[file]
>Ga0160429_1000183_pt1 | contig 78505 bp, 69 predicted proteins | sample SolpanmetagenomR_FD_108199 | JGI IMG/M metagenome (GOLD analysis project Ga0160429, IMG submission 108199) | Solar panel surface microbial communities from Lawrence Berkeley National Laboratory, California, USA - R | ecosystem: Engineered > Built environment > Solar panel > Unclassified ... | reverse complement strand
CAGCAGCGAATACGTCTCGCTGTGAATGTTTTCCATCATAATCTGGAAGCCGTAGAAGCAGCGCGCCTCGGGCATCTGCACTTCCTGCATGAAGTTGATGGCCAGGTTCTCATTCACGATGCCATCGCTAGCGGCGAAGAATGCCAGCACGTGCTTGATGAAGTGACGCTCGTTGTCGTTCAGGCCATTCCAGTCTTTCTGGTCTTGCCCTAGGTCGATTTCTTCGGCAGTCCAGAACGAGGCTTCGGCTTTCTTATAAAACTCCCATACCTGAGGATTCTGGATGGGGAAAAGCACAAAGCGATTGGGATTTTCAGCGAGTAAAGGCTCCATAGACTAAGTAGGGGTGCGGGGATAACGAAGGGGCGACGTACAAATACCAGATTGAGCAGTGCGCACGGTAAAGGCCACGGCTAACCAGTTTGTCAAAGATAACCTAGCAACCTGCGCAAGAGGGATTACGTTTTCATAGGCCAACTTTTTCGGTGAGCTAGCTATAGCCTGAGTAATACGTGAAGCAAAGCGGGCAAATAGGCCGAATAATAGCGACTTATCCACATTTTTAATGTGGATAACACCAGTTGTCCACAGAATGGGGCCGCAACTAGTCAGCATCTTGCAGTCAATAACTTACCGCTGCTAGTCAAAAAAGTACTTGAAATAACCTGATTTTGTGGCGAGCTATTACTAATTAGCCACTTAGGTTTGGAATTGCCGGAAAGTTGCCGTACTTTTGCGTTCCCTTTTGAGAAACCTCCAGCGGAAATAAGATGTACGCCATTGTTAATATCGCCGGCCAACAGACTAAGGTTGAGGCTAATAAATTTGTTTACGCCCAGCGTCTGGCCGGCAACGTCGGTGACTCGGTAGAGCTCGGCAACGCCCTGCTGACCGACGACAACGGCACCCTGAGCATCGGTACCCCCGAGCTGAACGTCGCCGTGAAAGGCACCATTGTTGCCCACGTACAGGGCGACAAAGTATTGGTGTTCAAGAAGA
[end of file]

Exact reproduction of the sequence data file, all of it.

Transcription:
>Ga0160429_1000183_pt1 | contig 78505 bp, 69 predicted proteins | sample SolpanmetagenomR_FD_108199 | JGI IMG/M metagenome (GOLD analysis project Ga0160429, IMG submission 108199) | Solar panel surface microbial communities from Lawrence Berkeley National Laboratory, California, USA - R | ecosystem: Engineered > Built environment > Solar panel > Unclassified ... | reverse complement strand
CAGCAGCGAATACGTCTCGCTGTGAATGTTTTCCATCATAATCTGGAAGCCGTAGAAGCAGCGCGCCTCGGGCATCTGCACTTCCTGCATGAAGTTGATGGCCAGGTTCTCATTCACGATGCCATCGCTAGCGGCGAAGAATGCCAGCACGTGCTTGATGAAGTGACGCTCGTTGTCGTTCAGGCCATTCCAGTCTTTCTGGTCTTGCCCTAGGTCGATTTCTTCGGCAGTCCAGAACGAGGCTTCGGCTTTCTTATAAAACTCCCATACCTGAGGATTCTGGATGGGGAAAAGCACAAAGCGATTGGGATTTTCAGCGAGTAAAGGCTCCATAGACTAAGTAGGGGTGCGGGGATAACGAAGGGGCGACGTACAAATACCAGATTGAGCAGTGCGCACGGTAAAGGCCACGGCTAACCAGTTTGTCAAAGATAACCTAGCAACCTGCGCAAGAGGGATTACGTTTTCATAGGCCAACTTTTTCGGTGAGCTAGCTATAGCCTGAGTAATACGTGAAGCAAAGCGGGCAAATAGGCCGAATAATAGCGACTTATCCACATTTTTAATGTGGATAACACCAGTTGTCCACAGAATGGGGCCGCAACTAGTCAGCATCTTGCAGTCAATAACTTACCGCTGCTAGTCAAAAAAGTACTTGAAATAACCTGATTTTGTGGCGAGCTATTACTAATTAGCCACTTAGGTTTGGAATTGCCGGAAAGTTGCCGTACTTTTGCGTTCCCTTTTGAGAAACCTCCAGCGGAAATAAGATGTACGCCATTGTTAATATCGCCGGCCAACAGACTAAGGTTGAGGCTAATAAATTTGTTTACGCCCAGCGTCTGGCCGGCAACGTCGGTGACTCGGTAGAGCTCGGCAACGCCCTGCTGACCGACGACAACGGCACCCTGAGCATCGGTACCCCCGAGCTGAACGTCGCCGTGAAAGGCACCATTGTTGCCCACGTACAGGGCGACAAAGTATTGGTGTTCAAGAAGA